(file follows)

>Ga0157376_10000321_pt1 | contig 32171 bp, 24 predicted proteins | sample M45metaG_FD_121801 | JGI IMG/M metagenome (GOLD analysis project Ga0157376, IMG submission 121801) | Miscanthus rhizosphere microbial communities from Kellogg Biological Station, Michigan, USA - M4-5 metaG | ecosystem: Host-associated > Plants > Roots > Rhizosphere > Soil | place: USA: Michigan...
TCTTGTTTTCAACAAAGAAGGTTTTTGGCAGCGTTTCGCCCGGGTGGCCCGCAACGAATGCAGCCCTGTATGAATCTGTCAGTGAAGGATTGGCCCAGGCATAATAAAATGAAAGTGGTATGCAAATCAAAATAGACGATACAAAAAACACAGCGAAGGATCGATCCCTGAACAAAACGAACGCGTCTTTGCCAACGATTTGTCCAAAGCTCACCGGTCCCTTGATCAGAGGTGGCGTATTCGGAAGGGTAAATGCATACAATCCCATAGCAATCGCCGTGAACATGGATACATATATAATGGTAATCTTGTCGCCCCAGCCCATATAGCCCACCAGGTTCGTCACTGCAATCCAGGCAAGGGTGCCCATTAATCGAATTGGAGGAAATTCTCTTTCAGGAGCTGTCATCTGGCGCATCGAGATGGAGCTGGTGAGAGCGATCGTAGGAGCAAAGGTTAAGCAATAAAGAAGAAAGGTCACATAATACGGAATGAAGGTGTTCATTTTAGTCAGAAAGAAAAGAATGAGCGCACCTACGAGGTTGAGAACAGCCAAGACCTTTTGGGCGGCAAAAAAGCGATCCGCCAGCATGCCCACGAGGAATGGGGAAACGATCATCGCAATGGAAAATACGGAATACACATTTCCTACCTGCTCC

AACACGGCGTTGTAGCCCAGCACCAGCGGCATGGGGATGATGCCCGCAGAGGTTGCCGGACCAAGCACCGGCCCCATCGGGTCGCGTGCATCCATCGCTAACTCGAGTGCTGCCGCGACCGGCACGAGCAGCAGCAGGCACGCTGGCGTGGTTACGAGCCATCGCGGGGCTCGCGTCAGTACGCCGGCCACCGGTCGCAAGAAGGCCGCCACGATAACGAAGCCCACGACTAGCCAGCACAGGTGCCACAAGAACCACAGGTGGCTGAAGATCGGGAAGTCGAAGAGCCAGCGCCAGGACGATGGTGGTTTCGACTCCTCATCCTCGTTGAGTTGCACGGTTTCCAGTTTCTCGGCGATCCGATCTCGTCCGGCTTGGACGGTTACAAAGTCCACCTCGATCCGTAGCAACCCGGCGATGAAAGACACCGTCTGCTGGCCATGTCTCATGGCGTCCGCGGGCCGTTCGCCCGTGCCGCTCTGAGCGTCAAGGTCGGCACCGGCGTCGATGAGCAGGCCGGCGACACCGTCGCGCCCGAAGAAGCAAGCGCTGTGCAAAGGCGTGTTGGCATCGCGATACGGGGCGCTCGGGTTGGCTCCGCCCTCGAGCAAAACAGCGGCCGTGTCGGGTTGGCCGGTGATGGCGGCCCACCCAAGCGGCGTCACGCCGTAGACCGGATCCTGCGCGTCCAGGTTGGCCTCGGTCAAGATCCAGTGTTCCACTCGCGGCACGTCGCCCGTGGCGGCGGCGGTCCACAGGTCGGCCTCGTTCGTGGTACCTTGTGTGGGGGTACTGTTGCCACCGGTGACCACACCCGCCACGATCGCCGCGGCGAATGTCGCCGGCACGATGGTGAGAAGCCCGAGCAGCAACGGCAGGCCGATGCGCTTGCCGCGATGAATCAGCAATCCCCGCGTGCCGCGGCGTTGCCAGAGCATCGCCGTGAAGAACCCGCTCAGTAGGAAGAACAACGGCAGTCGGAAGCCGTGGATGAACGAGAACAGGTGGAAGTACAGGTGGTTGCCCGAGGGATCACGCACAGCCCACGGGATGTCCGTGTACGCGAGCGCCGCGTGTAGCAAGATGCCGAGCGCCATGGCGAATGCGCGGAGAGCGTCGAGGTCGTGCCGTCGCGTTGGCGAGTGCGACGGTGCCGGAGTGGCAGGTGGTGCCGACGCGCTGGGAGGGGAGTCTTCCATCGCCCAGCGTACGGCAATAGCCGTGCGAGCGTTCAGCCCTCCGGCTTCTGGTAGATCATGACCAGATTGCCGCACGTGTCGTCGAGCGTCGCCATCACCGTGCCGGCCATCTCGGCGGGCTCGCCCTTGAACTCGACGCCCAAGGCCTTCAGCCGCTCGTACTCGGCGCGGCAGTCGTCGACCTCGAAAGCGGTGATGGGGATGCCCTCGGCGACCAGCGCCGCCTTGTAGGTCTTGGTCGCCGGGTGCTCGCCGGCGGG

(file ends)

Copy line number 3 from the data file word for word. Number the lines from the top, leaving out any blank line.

AACACGGCGTTGTAGCCCAGCACCAGCGGCATGGGGATGATGCCCGCAGAGGTTGCCGGACCAAGCACCGGCCCCATCGGGTCGCGTGCATCCATCGCTAACTCGAGTGCTGCCGCGACCGGCACGAGCAGCAGCAGGCACGCTGGCGTGGTTACGAGCCATCGCGGGGCTCGCGTCAGTACGCCGGCCACCGGTCGCAAGAAGGCCGCCACGATAACGAAGCCCACGACTAGCCAGCACAGGTGCCACAAGAACCACAGGTGGCTGAAGATCGGGAAGTCGAAGAGCCAGCGCCAGGACGATGGTGGTTTCGACTCCTCATCCTCGTTGAGTTGCACGGTTTCCAGTTTCTCGGCGATCCGATCTCGTCCGGCTTGGACGGTTACAAAGTCCACCTCGATCCGTAGCAACCCGGCGATGAAAGACACCGTCTGCTGGCCATGTCTCATGGCGTCCGCGGGCCGTTCGCCCGTGCCGCTCTGAGCGTCAAGGTCGGCACCGGCGTCGATGAGCAGGCCGGCGACACCGTCGCGCCCGAAGAAGCAAGCGCTGTGCAAAGGCGTGTTGGCATCGCGATACGGGGCGCTCGGGTTGGCTCCGCCCTCGAGCAAAACAGCGGCCGTGTCGGGTTGGCCGGTGATGGCGGCCCACCCAAGCGGCGTCACGCCGTAGACCGGATCCTGCGCGTCCAGGTTGGCCTCGGTCAAGATCCAGTGTTCCACTCGCGGCACGTCGCCCGTGGCGGCGGCGGTCCACAGGTCGGCCTCGTTCGTGGTACCTTGTGTGGGGGTACTGTTGCCACCGGTGACCACACCCGCCACGATCGCCGCGGCGAATGTCGCCGGCACGATGGTGAGAAGCCCGAGCAGCAACGGCAGGCCGATGCGCTTGCCGCGATGAATCAGCAATCCCCGCGTGCCGCGGCGTTGCCAGAGCATCGCCGTGAAGAACCCGCTCAGTAGGAAGAACAACGGCAGTCGGAAGCCGTGGATGAACGAGAACAGGTGGAAGTACAGGTGGTTGCCCGAGGGATCACGCACAGCCCACGGGATGTCCGTGTACGCGAGCGCCGCGTGTAGCAAGATGCCGAGCGCCATGGCGAATGCGCGGAGAGCGTCGAGGTCGTGCCGTCGCGTTGGCGAGTGCGACGGTGCCGGAGTGGCAGGTGGTGCCGACGCGCTGGGAGGGGAGTCTTCCATCGCCCAGCGTACGGCAATAGCCGTGCGAGCGTTCAGCCCTCCGGCTTCTGGTAGATCATGACCAGATTGCCGCACGTGTCGTCGAGCGTCGCCATCACCGTGCCGGCCATCTCGGCGGGCTCGCCCTTGAACTCGACGCCCAAGGCCTTCAGCCGCTCGTACTCGGCGCGGCAGTCGTCGACCTCGAAAGCGGTGATGGGGATGCCCTCGGCGACCAGCGCCGCCTTGTAGGTCTTGGTCGCCGGGTGCTCGCCGGCGGG